In my last post, I compared becoming a church’s pastor to inheriting a workshop. You have a lot of tools and materials to help make disciples, you just may not understand the set up of the workshop yet. It will take you a little bit of time to learn the organization.
Today I wanted to talk about one of the things I wish I had done when I had arrived at both of my two churches – an ‘inventory’ of ministries. Going back to the workshop imagery, imagine that you have dozens of tools, an entire room full of lumber, and what seem like a countless supply of nails, screws, glue, and so on. At some point, you’re going to want to know what you’re working with. So here are a few thoughts and questions to ask as you inventory your church’s ministries:
Imagine that you receive a phone call or email one day, explaining that your uncle passed away and left you their workshop in the will. “That’s great”, you might think. You kind of always wanted your uncles shop.
That is, until you get there, and it looks like this:
Now sure, your uncle knew the system for the shop, but it just looks like chaotic clutter to you. You know that you have a lot of tools and materials in there that you could use. You just need to organize it all a little bit.
Getting appointed or assigned to a church can be a lot like inheriting a workshop. There are a lot of tools and materials for doing ministry. And some people know the system. But looking from the outside in, you can’t see it right away. So here are a few thoughts to help you out when you inherit a workshop. Continue reading
A while ago, I learned about parkour (which is French for ‘Free Running’). Parkour is, essentially, combining running with gymnastics, with a little bit of climbing thrown in. The internet is full of videos of people who practice it. Parkour can look a little odd to an outsider to be sure, but it’s a really interesting skill set.
The most remarkable thing about it isn’t the general athleticism required (though that is certainly incredible). When someone watches a parkour maneuver for the first time, they usually want to ask how they ‘planned’ the trick. They’re surprised to find out that for a vast majority of the stunts and tricks, there wasn’t a plan. The athlete just made it up as they going. The most incredible thing about parkour is that is it essentially athletic improvisation.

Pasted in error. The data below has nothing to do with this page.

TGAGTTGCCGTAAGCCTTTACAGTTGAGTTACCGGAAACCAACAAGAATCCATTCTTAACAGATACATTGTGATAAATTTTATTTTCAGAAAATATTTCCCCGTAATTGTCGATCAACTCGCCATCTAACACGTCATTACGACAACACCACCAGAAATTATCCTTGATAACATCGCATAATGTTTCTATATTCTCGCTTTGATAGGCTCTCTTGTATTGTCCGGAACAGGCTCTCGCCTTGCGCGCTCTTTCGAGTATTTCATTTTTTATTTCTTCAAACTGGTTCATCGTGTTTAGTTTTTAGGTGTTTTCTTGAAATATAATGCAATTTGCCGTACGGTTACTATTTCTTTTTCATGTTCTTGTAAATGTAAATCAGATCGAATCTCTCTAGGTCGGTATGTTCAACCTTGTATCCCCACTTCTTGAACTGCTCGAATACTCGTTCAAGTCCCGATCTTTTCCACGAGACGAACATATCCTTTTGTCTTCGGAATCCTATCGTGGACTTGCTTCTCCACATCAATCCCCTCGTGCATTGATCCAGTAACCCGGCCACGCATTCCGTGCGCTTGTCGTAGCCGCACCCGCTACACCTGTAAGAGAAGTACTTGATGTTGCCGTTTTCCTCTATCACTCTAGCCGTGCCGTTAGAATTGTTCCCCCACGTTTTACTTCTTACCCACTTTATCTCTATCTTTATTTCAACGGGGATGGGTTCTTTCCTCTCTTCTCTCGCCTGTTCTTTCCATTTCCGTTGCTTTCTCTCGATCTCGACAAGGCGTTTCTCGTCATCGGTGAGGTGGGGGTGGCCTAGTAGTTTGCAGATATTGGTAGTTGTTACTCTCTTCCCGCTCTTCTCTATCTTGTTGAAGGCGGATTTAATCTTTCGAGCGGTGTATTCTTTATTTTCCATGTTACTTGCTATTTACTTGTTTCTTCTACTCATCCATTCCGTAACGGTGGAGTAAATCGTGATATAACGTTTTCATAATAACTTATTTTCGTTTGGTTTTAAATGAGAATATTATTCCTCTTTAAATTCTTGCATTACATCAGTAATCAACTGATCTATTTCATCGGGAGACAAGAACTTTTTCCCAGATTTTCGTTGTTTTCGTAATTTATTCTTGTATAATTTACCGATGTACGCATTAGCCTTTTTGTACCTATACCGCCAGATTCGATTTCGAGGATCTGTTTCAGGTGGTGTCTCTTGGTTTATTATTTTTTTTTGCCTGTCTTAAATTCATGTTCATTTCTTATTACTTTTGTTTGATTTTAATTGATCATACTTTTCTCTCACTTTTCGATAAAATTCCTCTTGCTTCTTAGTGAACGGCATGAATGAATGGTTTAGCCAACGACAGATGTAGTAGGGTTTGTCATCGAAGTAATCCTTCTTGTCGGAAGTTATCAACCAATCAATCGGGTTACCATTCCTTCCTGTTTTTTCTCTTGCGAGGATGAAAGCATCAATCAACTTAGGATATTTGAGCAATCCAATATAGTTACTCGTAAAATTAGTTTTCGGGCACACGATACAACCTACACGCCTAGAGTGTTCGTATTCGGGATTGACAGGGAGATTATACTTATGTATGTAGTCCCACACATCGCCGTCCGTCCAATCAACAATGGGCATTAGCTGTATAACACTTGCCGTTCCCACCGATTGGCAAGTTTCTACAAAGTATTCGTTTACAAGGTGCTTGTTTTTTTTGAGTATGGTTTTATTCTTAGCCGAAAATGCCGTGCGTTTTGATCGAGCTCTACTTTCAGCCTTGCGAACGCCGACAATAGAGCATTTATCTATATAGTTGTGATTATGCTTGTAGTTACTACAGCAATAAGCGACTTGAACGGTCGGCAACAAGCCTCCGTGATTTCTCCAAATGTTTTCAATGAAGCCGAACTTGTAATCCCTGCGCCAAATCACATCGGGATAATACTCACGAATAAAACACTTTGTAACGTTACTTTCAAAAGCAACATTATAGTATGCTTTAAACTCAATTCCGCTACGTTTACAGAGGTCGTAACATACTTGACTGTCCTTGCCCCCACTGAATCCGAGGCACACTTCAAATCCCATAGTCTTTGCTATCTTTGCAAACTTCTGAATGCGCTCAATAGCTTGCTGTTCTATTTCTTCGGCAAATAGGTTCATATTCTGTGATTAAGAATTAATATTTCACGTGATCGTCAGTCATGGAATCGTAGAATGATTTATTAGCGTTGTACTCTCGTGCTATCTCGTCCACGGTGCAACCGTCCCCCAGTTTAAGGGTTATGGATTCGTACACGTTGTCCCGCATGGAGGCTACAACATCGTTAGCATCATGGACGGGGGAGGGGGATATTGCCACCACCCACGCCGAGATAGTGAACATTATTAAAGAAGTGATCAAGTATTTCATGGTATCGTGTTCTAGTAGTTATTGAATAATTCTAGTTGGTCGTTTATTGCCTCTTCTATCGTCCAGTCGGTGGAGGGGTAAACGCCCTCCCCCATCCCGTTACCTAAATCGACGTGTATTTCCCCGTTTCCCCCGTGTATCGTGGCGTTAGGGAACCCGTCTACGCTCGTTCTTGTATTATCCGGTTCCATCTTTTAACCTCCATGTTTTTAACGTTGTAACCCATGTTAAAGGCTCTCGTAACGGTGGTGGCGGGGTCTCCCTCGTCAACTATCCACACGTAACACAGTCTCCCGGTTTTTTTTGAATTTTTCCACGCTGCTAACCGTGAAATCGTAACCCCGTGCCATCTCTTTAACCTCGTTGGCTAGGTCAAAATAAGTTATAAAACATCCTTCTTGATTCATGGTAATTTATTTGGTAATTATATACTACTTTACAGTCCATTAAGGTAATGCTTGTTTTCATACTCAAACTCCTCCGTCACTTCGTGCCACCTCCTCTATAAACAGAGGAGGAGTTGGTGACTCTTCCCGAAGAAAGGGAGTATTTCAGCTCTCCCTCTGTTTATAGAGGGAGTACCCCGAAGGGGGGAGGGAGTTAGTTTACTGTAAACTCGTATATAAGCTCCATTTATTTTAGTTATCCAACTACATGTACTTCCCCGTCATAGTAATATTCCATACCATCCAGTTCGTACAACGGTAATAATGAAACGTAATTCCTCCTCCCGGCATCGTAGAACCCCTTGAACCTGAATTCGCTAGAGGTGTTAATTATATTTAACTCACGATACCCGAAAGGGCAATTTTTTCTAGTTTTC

Pastors and church members like plans. I know I do. Plans offer security and stability. Plans can also limit what churches or Christians can do in their spiritual lives. Here are a few things I think we can learn from Parkour for our spiritual lives. Continue reading
Somedays, I wake up with enough energy and motivation to run a half marathon, write a book, and build a bookcase by hand. Other days, I wake up and just wish I could move my fridge into my living room so I could watch ten hours of tv without getting up for food or drinks. Some days I have more “Go” than “To Do”, but most days, I’m running behind on motivation and energy (what I call “Go”).
I imagine I’m not the only person who struggles with balancing the things that need to get done with the energy to do them.
Here’s how I try to manage my “Go” Continue reading
By now, if you’ve spent any time on the internet, you are certainly aware of the game ‘Pokemon Go’. It’s a game that uses your smart phone and nostalgia to encourage kids (and young adults) go for walks all over town. There is an interesting component to the whole game that churches should be aware of. The game includes different stations around town where people can go and regain supplies for the game. Fun fact – Churches are almost always one of these stations.
Just yesterday morning, I saw two young boys sitting on my churches lawn for a half an hour, because my church (Twin Oaks UMC) happens to be one of those stations. There are several ways churches could use this game to build relationships with their communities. Here are a few ideas and suggestions: Continue reading